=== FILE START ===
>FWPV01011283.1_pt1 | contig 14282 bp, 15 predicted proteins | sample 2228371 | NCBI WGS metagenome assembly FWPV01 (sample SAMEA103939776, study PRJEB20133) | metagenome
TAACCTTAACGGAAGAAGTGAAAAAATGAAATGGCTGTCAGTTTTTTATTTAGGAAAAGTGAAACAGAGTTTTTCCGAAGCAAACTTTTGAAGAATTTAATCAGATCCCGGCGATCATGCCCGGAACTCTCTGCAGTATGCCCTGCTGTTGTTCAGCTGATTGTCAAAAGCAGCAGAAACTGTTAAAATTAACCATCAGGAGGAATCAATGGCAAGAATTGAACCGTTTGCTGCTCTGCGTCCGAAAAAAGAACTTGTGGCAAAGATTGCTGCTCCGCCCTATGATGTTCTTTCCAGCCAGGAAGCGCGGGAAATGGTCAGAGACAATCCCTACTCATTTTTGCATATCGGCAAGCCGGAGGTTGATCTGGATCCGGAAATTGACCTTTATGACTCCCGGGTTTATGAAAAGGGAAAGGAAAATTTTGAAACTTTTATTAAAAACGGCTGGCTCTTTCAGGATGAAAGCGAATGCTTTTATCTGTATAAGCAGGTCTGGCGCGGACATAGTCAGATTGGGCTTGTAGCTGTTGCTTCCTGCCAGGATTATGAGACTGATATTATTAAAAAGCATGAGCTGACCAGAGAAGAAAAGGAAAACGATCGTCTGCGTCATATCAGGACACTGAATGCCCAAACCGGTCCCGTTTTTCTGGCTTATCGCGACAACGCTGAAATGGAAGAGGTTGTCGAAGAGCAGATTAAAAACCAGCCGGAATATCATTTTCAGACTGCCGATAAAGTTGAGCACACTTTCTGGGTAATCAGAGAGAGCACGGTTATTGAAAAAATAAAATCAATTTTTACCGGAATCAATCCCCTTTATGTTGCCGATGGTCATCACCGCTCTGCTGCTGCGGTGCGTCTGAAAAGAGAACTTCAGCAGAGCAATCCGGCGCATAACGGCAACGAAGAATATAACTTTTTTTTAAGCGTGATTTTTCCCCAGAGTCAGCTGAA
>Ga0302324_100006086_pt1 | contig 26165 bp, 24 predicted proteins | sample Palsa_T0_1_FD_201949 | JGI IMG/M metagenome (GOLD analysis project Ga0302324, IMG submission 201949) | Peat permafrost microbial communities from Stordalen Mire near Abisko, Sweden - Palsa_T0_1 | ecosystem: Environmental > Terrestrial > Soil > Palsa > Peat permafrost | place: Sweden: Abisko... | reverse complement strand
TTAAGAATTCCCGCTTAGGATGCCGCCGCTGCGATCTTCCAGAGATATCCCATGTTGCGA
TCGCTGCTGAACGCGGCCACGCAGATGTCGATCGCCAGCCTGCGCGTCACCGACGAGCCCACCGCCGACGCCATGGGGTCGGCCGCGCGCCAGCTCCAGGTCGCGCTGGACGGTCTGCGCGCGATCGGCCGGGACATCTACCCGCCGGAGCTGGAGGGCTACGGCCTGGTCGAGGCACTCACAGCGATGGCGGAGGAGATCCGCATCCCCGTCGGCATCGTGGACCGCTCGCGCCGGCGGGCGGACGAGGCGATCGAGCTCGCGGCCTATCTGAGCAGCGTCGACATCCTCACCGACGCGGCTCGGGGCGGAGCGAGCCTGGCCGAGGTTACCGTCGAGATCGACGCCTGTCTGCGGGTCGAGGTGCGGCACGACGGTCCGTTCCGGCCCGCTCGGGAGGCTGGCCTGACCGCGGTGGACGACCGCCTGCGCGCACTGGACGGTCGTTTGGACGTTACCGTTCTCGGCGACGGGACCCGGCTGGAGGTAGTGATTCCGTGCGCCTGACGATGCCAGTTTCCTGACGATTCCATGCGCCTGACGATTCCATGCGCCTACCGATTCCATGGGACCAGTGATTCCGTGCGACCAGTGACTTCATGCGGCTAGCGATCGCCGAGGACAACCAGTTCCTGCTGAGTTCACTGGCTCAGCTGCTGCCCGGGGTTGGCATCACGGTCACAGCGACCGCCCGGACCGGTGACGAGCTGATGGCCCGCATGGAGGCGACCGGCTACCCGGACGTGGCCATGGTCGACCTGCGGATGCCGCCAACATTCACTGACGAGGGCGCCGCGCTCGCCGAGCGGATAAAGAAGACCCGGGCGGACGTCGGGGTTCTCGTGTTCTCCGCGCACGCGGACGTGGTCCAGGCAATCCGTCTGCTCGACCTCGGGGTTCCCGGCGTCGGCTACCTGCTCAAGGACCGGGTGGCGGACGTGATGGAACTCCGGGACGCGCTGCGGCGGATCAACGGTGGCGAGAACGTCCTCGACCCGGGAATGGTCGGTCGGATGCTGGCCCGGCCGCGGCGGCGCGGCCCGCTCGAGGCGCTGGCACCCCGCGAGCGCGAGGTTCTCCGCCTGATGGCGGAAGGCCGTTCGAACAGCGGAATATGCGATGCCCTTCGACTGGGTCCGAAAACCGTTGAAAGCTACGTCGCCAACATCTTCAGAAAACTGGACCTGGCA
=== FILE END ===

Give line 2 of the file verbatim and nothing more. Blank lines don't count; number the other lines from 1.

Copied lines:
TAACCTTAACGGAAGAAGTGAAAAAATGAAATGGCTGTCAGTTTTTTATTTAGGAAAAGTGAAACAGAGTTTTTCCGAAGCAAACTTTTGAAGAATTTAATCAGATCCCGGCGATCATGCCCGGAACTCTCTGCAGTATGCCCTGCTGTTGTTCAGCTGATTGTCAAAAGCAGCAGAAACTGTTAAAATTAACCATCAGGAGGAATCAATGGCAAGAATTGAACCGTTTGCTGCTCTGCGTCCGAAAAAAGAACTTGTGGCAAAGATTGCTGCTCCGCCCTATGATGTTCTTTCCAGCCAGGAAGCGCGGGAAATGGTCAGAGACAATCCCTACTCATTTTTGCATATCGGCAAGCCGGAGGTTGATCTGGATCCGGAAATTGACCTTTATGACTCCCGGGTTTATGAAAAGGGAAAGGAAAATTTTGAAACTTTTATTAAAAACGGCTGGCTCTTTCAGGATGAAAGCGAATGCTTTTATCTGTATAAGCAGGTCTGGCGCGGACATAGTCAGATTGGGCTTGTAGCTGTTGCTTCCTGCCAGGATTATGAGACTGATATTATTAAAAAGCATGAGCTGACCAGAGAAGAAAAGGAAAACGATCGTCTGCGTCATATCAGGACACTGAATGCCCAAACCGGTCCCGTTTTTCTGGCTTATCGCGACAACGCTGAAATGGAAGAGGTTGTCGAAGAGCAGATTAAAAACCAGCCGGAATATCATTTTCAGACTGCCGATAAAGTTGAGCACACTTTCTGGGTAATCAGAGAGAGCACGGTTATTGAAAAAATAAAATCAATTTTTACCGGAATCAATCCCCTTTATGTTGCCGATGGTCATCACCGCTCTGCTGCTGCGGTGCGTCTGAAAAGAGAACTTCAGCAGAGCAATCCGGCGCATAACGGCAACGAAGAATATAACTTTTTTTTAAGCGTGATTTTTCCCCAGAGTCAGCTGAA